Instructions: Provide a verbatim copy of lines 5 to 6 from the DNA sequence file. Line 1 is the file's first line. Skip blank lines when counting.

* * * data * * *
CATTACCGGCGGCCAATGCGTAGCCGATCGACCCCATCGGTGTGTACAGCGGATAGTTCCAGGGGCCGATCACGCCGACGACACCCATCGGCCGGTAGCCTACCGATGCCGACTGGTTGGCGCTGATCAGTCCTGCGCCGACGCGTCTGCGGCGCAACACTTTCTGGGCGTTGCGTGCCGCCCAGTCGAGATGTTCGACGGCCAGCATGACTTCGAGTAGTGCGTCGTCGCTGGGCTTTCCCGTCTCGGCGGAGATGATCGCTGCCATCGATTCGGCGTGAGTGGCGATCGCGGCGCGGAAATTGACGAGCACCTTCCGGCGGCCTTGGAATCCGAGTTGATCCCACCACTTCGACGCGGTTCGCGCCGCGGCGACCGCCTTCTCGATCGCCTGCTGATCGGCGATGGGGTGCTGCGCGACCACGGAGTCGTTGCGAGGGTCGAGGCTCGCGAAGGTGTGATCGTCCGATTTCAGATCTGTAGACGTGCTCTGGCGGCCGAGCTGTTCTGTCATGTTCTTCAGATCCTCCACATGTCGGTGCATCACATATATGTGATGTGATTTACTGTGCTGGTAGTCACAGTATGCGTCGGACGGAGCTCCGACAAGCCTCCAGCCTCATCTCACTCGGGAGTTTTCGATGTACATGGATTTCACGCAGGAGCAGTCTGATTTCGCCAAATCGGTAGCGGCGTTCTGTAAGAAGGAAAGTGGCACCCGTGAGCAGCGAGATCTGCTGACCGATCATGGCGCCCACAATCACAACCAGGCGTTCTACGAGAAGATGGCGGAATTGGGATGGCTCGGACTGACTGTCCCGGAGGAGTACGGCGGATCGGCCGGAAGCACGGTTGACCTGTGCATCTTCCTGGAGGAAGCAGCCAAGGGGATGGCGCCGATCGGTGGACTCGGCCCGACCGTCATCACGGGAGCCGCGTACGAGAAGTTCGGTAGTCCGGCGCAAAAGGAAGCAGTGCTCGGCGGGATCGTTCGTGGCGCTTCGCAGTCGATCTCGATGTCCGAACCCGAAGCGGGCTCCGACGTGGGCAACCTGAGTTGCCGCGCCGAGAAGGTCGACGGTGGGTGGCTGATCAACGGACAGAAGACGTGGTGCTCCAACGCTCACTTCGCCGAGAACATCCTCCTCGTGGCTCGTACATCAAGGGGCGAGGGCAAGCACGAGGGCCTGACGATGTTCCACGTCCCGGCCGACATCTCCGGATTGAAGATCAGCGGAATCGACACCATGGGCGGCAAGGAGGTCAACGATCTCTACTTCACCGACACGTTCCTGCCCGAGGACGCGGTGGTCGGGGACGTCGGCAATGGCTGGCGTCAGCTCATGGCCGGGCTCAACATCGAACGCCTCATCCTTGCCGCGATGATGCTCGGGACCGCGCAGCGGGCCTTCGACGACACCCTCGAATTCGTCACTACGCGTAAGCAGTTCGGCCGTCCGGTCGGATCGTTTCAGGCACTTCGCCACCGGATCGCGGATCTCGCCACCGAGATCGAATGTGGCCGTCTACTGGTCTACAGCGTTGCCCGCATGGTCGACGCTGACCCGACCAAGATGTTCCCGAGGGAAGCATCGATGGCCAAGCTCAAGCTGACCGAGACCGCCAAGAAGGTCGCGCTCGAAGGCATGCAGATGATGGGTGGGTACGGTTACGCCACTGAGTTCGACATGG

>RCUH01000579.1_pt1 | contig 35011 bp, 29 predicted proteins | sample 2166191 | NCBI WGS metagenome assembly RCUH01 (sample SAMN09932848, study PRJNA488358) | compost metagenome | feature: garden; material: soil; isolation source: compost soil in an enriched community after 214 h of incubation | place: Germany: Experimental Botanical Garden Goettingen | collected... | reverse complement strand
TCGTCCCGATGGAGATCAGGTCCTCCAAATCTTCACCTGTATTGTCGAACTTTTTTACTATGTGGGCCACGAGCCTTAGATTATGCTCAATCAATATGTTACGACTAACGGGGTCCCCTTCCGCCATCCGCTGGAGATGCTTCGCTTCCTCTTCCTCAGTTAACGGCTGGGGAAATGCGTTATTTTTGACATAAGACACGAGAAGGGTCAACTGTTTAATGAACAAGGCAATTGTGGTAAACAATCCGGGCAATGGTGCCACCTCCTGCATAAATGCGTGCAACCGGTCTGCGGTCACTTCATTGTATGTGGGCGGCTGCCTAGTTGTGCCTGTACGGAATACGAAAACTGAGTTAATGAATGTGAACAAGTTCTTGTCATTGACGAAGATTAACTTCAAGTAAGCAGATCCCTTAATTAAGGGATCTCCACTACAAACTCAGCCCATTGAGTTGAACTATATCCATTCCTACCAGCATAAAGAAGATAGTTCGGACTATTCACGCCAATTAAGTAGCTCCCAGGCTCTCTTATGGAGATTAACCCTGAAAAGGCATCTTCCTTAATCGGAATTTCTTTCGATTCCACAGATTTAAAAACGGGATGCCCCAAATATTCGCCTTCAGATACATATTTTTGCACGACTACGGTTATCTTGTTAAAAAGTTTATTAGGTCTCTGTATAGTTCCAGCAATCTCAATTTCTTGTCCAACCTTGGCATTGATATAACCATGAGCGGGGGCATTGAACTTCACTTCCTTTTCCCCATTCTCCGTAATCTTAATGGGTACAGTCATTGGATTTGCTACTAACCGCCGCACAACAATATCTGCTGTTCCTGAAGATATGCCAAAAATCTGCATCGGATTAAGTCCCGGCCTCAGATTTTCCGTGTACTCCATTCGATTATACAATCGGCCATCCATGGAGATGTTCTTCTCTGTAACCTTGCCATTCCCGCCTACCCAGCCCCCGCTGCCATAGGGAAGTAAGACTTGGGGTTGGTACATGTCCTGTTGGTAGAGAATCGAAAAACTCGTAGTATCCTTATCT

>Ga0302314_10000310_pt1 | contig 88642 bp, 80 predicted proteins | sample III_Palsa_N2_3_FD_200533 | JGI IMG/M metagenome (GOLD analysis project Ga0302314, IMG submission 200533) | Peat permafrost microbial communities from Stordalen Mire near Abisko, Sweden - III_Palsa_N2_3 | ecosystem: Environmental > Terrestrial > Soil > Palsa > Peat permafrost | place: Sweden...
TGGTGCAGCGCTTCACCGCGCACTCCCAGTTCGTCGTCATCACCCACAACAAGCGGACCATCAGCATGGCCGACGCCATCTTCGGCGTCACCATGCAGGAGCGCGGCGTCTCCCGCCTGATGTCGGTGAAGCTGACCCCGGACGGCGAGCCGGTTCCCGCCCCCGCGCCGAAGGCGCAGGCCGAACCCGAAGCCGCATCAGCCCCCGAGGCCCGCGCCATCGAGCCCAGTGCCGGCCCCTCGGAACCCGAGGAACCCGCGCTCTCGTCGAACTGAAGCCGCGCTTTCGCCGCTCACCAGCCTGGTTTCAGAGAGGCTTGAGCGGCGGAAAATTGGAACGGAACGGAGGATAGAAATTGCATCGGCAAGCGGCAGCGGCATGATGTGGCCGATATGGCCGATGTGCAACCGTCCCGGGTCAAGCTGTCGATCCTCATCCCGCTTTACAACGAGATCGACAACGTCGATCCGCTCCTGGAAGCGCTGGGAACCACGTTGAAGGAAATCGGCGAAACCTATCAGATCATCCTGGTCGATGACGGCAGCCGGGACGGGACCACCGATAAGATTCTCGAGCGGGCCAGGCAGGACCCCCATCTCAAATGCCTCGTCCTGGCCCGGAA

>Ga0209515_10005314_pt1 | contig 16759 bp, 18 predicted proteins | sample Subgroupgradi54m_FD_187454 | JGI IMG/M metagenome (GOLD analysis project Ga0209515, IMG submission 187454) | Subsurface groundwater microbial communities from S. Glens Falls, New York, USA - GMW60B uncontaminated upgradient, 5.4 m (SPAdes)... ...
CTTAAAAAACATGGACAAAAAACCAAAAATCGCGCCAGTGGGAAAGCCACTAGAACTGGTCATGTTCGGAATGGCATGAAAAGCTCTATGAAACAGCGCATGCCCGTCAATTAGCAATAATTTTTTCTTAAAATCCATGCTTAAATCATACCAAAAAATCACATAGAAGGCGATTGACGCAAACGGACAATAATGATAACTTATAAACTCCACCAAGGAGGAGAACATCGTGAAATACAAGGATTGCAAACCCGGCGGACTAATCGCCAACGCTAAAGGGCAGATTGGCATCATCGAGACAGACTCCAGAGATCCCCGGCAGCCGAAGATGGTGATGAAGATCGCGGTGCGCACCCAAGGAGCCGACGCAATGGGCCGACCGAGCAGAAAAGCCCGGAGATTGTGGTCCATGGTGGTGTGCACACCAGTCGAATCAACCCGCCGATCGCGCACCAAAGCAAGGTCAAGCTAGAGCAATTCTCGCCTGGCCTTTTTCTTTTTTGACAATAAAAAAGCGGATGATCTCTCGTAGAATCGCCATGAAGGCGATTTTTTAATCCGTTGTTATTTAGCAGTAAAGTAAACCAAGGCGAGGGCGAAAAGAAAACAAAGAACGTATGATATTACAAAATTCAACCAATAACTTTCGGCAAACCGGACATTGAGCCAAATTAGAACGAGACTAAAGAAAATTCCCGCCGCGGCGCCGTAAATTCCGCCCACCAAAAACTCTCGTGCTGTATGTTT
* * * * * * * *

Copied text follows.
TGGTGCAGCGCTTCACCGCGCACTCCCAGTTCGTCGTCATCACCCACAACAAGCGGACCATCAGCATGGCCGACGCCATCTTCGGCGTCACCATGCAGGAGCGCGGCGTCTCCCGCCTGATGTCGGTGAAGCTGACCCCGGACGGCGAGCCGGTTCCCGCCCCCGCGCCGAAGGCGCAGGCCGAACCCGAAGCCGCATCAGCCCCCGAGGCCCGCGCCATCGAGCCCAGTGCCGGCCCCTCGGAACCCGAGGAACCCGCGCTCTCGTCGAACTGAAGCCGCGCTTTCGCCGCTCACCAGCCTGGTTTCAGAGAGGCTTGAGCGGCGGAAAATTGGAACGGAACGGAGGATAGAAATTGCATCGGCAAGCGGCAGCGGCATGATGTGGCCGATATGGCCGATGTGCAACCGTCCCGGGTCAAGCTGTCGATCCTCATCCCGCTTTACAACGAGATCGACAACGTCGATCCGCTCCTGGAAGCGCTGGGAACCACGTTGAAGGAAATCGGCGAAACCTATCAGATCATCCTGGTCGATGACGGCAGCCGGGACGGGACCACCGATAAGATTCTCGAGCGGGCCAGGCAGGACCCCCATCTCAAATGCCTCGTCCTGGCCCGGAA

>Ga0209515_10005314_pt1 | contig 16759 bp, 18 predicted proteins | sample Subgroupgradi54m_FD_187454 | JGI IMG/M metagenome (GOLD analysis project Ga0209515, IMG submission 187454) | Subsurface groundwater microbial communities from S. Glens Falls, New York, USA - GMW60B uncontaminated upgradient, 5.4 m (SPAdes)... ...